The band record their second offering "Von Spitzbuben und anderen Halunken" (2000), which seamlessly takes up where the debut left off. Due to their steadily growing success, the band from Germany's South suddenly see themselves compared to acts such as Subway to Sally or In Extremo: "So I listened to their albums for the first time and even discovered some similarities, such as the use of bagpipes in combination with rocky music. But by that time, we'd already developed our own style," says Thomas Linder. Still Schandmaul continue to be mentioned in one and the same breath with the "medieval" scene. Initially, the record companies' reactions are restrained; only a pop label gets in touch, demanding an "adaptation of the music to accommodate commercial considerations." Schandmaul politely decline and set about looking for a concert agency instead, concentrating on their live shows. During their travels in a crowded van up and down Germany, the young band learn their business starting from the bottom. Schandmaul seize every opportunity to play, and their success causes a number of record labels to listen up at last. They go on to sign their first recording deal, and producer Thomas Heimann-Trosien sets about remixing "Von Spitzbuben und anderen Halunken". 2001 sees the arrival of the remixed version at the stores, which turns out to be an immediate succès d'estime.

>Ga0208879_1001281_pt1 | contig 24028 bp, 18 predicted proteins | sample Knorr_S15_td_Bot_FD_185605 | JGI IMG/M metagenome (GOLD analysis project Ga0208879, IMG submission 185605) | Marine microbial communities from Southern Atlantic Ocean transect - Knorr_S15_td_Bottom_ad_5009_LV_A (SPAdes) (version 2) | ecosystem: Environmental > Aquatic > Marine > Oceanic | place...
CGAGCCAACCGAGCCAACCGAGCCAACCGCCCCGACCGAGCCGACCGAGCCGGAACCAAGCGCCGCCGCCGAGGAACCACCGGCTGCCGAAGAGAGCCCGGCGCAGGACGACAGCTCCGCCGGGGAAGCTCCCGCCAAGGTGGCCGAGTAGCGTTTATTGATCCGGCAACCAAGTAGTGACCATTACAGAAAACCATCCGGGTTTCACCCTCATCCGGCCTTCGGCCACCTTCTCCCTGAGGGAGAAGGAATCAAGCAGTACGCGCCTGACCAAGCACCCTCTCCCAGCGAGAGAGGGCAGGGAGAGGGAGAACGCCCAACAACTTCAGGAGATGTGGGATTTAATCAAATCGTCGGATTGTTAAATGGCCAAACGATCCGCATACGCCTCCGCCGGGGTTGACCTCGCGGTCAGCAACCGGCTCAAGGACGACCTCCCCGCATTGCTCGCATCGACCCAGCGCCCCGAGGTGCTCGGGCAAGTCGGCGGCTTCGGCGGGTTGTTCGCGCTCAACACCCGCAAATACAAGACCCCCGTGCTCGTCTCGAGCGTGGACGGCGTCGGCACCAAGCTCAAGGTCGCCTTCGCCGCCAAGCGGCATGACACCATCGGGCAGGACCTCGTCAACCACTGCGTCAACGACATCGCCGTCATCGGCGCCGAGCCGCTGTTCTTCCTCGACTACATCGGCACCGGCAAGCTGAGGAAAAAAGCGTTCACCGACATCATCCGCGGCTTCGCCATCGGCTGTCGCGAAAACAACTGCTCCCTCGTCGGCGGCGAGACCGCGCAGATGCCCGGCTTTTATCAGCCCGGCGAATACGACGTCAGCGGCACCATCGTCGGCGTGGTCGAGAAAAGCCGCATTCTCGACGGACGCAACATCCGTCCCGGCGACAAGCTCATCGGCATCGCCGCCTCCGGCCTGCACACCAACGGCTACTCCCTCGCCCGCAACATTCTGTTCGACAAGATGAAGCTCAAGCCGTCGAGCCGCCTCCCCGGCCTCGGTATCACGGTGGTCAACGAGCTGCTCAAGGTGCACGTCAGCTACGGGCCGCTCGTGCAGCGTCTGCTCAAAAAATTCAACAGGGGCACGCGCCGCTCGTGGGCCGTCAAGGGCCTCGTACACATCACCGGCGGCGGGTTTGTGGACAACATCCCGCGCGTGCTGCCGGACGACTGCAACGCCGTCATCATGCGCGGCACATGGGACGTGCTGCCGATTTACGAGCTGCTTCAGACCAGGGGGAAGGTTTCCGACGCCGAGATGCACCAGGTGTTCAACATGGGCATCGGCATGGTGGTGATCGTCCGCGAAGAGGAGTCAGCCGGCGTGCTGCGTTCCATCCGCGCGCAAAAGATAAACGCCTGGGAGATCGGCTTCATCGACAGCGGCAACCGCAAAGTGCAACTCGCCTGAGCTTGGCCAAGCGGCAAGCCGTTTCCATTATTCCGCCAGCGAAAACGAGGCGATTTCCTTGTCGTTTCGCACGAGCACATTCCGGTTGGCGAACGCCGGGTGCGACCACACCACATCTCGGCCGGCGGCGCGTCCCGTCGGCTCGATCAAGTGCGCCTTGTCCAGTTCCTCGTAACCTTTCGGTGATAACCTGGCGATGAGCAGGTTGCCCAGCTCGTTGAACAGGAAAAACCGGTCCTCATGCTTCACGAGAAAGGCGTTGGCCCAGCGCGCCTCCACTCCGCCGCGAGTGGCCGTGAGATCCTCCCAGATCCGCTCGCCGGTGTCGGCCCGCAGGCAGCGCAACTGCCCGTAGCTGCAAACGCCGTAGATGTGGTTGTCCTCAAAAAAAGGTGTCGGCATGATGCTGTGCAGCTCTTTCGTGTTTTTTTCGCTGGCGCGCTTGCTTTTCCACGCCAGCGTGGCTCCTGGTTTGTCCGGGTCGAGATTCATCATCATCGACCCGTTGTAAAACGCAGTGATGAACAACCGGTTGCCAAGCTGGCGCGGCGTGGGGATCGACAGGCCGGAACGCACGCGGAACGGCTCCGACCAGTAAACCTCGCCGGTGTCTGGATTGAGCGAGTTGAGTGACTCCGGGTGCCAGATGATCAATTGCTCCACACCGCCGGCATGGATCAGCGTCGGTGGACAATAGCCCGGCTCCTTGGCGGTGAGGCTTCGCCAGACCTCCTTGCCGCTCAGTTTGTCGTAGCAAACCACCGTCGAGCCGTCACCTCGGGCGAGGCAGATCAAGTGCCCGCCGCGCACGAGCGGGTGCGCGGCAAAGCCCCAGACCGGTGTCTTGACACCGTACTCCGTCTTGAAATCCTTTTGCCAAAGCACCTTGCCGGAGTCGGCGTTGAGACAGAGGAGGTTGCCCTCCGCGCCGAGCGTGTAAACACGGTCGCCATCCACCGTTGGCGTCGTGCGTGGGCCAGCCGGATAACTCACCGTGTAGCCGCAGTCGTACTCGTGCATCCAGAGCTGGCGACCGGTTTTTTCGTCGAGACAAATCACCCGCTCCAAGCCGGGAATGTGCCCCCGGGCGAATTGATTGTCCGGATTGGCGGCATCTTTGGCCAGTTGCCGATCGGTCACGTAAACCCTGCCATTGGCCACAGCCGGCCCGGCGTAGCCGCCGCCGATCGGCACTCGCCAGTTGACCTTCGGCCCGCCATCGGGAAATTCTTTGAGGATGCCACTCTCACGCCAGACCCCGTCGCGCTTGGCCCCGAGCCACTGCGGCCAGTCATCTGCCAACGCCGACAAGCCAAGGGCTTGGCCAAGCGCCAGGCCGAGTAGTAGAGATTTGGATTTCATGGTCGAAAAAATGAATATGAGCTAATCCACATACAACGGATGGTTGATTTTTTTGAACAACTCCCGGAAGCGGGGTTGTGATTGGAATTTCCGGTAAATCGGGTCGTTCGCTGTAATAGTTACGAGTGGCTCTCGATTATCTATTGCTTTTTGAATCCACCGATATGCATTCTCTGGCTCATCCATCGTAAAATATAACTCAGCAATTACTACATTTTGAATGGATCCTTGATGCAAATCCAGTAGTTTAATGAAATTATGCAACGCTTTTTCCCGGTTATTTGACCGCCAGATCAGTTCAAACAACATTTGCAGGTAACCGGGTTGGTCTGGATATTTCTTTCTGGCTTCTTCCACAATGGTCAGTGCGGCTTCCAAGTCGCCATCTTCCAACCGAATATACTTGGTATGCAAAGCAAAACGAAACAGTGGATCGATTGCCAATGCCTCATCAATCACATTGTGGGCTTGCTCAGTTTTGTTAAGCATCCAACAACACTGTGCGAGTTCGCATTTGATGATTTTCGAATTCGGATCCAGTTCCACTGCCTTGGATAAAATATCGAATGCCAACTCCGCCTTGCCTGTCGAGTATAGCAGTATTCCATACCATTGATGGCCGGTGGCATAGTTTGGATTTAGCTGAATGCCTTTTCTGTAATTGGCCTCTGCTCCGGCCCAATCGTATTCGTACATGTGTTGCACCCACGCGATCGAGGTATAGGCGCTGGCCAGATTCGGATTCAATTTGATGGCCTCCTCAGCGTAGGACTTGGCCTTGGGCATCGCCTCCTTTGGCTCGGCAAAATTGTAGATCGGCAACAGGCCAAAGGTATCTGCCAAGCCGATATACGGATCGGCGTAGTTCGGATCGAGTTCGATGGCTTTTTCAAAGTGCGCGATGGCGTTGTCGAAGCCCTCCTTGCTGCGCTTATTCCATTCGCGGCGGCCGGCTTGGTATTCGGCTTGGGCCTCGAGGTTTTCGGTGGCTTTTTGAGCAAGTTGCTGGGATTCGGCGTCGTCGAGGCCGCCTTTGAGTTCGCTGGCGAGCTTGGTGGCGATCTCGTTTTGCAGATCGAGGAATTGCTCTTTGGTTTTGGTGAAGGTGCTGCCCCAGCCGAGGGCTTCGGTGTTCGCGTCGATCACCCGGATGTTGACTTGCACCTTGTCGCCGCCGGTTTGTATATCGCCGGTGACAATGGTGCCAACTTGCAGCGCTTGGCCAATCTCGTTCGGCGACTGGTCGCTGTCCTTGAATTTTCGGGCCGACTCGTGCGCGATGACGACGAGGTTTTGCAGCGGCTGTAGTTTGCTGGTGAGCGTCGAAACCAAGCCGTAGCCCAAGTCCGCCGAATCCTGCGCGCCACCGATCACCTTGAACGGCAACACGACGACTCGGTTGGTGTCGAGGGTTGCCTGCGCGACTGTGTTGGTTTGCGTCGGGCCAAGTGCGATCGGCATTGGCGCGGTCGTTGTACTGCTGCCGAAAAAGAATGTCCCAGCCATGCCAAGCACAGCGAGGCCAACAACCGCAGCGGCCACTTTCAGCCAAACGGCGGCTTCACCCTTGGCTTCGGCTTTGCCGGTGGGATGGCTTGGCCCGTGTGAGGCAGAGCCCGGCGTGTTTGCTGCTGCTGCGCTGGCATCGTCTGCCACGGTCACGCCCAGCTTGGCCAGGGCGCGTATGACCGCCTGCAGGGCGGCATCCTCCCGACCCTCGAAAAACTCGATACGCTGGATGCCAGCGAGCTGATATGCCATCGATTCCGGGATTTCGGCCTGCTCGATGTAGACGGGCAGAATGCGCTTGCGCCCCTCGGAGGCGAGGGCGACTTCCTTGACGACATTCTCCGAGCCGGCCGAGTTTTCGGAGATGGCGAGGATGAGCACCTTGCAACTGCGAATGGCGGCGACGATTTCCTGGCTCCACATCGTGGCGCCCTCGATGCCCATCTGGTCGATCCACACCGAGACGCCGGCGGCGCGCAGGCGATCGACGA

Backed by producer Thomas Heimann-Trosien and his partner Ekkehart Strauss, Schandmaul are ready for the next leap in their development. Their third studio recording, "Narrenkönig" (2002), reveals the band's true potential, making no. 70 of the charts. Major festivals take note, and invitations to the M'era Luna, Wave Gotik meet or Zillo festival begin to pile in. Now they travel through Germany on a nightliner coach. Schandmaul and the stage remain inseparable, the band's sound being extremely tight, as documented for the first time simultaneously on CD and DVD. They record "Hexenkessel" (2003) in front of 800 enthusiastic fans at the Backstage in Munich. Live-blood and enthusiasm are beginning to pay off: "Hexenkessel" goes to no. 52 of the charts. One key element for Schandmaul's success is a close relationship with their fans: "It remains an important tradition with us to talk to our fans or write autographs after every show," Thomas confirms.